Perry: I love it and that’s one of my favorite questions that we get to ask everybody. Because every single time I ask that question and I hear someone’s response, it takes a solid 30 seconds or more for that quote to fully sink in for me and really understand it and grasp the full weight of it. And that’s a really great quote and I really love that one.
Carleah: Thank you.
Perry: If you could recommend one book to our audience what would that book be?
Carleah: A blank journal. I always say a blank journal, this is why.
Perry: Haha. You know, I almost asked, who’s that written by?
Carleah: Right, exactly. It’s written by you, that’s the point. There are tons of books that are out there that we can look into for guidance, from the Bible to other options. But I will tell you nothing’s more powerful than a journal. No story is more powerful than your own story, your own triumphs. Your trials and tribulations, you overcoming obstacles. Journals, and that blank page gives you the opportunity to just kind of put it all out there, all the grit and the grind and the frustration and the curse words, and the love words. And all those things are at one page or several pages and you get it out. And it’s a place for you to heal, it’s a place for you to reflect. Because as you go through this process called life you go back and you look and you say, oh my god, I’ve overcome this, and that, and that motivation is going even harder. So honestly, the book that I recommend is a blank journal.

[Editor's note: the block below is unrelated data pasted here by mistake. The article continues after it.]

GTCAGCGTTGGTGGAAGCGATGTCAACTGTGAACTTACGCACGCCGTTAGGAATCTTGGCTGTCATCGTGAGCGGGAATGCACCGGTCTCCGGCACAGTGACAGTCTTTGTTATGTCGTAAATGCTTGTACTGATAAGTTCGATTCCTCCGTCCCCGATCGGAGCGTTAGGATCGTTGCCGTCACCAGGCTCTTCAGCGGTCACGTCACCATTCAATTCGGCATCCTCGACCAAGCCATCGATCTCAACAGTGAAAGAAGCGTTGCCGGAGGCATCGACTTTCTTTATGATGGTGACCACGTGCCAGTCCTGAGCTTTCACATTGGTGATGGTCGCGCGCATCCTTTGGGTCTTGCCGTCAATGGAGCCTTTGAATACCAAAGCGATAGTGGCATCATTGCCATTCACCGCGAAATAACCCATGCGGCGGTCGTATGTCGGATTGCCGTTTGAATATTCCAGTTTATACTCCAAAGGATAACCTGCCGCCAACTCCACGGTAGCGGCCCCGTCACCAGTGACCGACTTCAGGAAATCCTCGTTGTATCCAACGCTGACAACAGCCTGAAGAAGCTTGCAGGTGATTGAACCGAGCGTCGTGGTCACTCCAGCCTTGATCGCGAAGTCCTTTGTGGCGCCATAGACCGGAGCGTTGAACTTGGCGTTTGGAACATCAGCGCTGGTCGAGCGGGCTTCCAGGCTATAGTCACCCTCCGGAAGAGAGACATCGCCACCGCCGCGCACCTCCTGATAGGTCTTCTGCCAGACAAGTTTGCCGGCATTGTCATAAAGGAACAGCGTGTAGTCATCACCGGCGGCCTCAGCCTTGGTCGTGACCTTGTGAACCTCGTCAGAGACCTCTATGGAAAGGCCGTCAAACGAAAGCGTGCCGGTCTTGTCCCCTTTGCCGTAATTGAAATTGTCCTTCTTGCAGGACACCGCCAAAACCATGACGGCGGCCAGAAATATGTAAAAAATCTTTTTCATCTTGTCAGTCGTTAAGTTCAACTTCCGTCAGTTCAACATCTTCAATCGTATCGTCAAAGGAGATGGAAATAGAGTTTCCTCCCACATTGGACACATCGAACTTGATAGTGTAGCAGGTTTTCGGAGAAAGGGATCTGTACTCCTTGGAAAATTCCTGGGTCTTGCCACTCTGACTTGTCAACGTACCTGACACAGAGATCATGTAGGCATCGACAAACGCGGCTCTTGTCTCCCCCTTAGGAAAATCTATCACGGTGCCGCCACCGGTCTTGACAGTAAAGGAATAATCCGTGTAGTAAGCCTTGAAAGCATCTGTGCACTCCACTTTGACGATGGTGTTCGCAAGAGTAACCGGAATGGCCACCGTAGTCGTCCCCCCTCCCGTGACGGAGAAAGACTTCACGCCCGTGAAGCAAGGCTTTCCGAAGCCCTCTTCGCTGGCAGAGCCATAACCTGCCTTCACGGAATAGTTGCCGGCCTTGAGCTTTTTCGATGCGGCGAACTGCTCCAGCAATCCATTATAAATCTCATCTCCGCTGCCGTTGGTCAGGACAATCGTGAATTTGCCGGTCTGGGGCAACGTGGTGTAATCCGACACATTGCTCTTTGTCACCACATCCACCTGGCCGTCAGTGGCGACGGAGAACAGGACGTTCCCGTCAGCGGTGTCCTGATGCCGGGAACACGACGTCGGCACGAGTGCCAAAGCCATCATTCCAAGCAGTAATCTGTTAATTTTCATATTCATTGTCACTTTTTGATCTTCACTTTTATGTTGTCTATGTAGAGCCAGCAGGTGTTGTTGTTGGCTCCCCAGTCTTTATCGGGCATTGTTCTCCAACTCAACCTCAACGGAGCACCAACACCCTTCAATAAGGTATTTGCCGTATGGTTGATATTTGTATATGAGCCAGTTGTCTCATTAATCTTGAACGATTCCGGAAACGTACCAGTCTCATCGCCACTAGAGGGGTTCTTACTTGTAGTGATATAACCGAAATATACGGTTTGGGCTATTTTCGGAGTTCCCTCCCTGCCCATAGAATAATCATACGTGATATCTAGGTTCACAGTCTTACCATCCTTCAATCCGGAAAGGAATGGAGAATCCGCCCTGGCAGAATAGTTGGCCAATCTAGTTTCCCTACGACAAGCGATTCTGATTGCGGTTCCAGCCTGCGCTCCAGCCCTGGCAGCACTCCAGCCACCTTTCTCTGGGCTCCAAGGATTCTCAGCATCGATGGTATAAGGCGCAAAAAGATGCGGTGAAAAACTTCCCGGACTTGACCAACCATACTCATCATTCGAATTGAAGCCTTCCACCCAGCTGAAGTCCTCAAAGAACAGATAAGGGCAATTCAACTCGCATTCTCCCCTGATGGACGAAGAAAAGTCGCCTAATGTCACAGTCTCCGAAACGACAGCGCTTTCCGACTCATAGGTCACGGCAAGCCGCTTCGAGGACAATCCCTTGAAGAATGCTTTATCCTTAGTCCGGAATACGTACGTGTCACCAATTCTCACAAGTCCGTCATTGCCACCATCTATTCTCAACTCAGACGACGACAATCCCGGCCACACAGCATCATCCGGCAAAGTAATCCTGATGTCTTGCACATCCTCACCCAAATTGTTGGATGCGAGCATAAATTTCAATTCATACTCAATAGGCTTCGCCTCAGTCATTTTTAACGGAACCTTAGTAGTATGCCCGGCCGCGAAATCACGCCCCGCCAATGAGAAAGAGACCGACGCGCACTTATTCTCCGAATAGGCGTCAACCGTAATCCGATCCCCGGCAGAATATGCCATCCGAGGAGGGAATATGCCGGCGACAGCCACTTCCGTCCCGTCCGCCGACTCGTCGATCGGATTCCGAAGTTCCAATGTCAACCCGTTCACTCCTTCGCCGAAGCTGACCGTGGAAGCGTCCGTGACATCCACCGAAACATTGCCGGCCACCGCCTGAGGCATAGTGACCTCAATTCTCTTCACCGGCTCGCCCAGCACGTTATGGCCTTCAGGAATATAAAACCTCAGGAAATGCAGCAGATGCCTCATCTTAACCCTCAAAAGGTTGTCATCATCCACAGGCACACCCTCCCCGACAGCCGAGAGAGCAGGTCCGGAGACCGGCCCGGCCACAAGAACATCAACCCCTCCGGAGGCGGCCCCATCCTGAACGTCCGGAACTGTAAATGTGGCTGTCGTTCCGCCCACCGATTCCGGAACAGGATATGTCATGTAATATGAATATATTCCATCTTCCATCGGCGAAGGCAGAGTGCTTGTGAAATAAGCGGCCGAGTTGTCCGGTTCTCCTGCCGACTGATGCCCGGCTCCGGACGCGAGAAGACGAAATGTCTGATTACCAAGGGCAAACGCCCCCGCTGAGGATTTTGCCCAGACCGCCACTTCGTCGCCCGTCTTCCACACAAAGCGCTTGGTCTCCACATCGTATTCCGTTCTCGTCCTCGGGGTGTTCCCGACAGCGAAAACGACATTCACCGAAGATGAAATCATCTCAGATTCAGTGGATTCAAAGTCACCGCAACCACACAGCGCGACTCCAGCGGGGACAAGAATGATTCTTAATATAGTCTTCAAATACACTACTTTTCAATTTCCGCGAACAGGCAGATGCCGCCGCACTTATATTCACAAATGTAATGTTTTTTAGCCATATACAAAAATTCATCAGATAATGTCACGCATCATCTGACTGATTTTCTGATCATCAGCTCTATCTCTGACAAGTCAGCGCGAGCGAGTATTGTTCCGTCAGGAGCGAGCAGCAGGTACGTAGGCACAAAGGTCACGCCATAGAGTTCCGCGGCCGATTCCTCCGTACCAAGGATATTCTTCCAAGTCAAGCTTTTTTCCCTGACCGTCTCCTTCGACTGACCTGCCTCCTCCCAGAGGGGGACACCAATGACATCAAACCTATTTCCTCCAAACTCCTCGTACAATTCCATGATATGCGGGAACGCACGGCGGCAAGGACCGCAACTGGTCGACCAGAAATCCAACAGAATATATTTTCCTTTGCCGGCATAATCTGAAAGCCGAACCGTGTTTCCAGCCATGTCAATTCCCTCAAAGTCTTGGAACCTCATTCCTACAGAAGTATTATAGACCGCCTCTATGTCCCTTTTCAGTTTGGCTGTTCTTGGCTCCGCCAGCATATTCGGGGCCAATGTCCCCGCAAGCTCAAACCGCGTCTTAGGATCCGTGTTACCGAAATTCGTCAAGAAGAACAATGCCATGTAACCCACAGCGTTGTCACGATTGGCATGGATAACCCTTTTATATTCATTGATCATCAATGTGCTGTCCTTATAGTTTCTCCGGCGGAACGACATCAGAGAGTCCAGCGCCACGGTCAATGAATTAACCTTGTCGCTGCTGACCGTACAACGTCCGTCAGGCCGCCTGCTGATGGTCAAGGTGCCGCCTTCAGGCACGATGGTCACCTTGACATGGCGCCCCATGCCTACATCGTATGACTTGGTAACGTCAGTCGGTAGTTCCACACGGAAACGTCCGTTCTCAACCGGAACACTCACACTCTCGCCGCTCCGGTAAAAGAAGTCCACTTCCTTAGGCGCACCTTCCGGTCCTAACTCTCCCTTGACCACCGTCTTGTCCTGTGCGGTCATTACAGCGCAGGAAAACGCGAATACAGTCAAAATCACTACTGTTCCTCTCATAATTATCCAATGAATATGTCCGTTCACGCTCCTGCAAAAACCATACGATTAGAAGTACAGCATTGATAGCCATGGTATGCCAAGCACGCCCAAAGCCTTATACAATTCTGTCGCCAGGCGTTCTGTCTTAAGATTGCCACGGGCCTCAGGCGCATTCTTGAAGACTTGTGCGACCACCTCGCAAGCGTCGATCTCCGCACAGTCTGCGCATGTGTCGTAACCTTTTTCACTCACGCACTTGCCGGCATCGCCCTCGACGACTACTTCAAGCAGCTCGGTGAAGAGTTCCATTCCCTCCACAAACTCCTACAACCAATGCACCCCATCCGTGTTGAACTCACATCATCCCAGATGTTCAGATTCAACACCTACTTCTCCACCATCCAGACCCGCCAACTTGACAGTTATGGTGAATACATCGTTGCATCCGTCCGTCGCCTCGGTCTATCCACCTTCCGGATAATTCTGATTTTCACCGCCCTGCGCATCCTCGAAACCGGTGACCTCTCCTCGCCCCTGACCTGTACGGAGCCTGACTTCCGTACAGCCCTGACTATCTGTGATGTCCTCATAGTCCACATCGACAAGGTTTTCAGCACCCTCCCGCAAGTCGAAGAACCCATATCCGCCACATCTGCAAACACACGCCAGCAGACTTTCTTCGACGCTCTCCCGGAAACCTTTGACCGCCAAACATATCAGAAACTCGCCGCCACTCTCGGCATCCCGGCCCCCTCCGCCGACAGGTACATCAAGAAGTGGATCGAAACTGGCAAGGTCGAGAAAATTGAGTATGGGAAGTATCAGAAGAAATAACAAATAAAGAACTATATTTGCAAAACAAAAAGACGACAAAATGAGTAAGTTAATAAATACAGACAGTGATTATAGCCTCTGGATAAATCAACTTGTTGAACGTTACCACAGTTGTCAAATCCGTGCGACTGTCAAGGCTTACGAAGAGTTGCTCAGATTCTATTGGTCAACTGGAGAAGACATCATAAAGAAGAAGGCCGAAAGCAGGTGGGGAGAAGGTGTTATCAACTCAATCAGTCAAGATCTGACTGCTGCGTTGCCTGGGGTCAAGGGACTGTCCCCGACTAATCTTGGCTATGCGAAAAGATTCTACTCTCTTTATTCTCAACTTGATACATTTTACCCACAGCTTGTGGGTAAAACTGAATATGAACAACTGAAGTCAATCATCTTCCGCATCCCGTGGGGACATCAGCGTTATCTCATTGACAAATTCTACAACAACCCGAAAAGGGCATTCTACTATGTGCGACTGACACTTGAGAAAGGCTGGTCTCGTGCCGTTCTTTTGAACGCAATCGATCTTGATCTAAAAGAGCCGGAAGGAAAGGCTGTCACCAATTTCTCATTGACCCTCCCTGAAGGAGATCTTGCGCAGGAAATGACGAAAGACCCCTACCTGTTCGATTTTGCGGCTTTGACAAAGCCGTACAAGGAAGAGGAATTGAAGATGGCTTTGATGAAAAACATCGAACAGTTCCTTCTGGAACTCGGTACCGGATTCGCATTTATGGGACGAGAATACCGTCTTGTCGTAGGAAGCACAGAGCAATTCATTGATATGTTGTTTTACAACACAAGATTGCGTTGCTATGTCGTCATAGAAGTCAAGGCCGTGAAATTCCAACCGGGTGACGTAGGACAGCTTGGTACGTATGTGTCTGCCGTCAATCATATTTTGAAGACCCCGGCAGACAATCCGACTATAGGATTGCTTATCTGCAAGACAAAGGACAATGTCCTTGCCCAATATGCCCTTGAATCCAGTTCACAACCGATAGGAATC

Perry: Love it. Alright, Dr. East, last question. If you moved to a new city tomorrow and you didn’t know a single soul there, and all that you had with you was your computer and 100 dollars to start a new private practice, what is it that you would do on your very first day?
Carleah: On my very first day, I would probably create a flier, one going virtual and one that I can put on the wall to offer a free workshop.
Perry: Love it.
Carleah: I would totally do that.
Perry: And that’s definitely in the theme of this episode and I think it’s a really fantastic marketing tool that people should be taking advantage of.
Perry: Any parting advice for our listeners?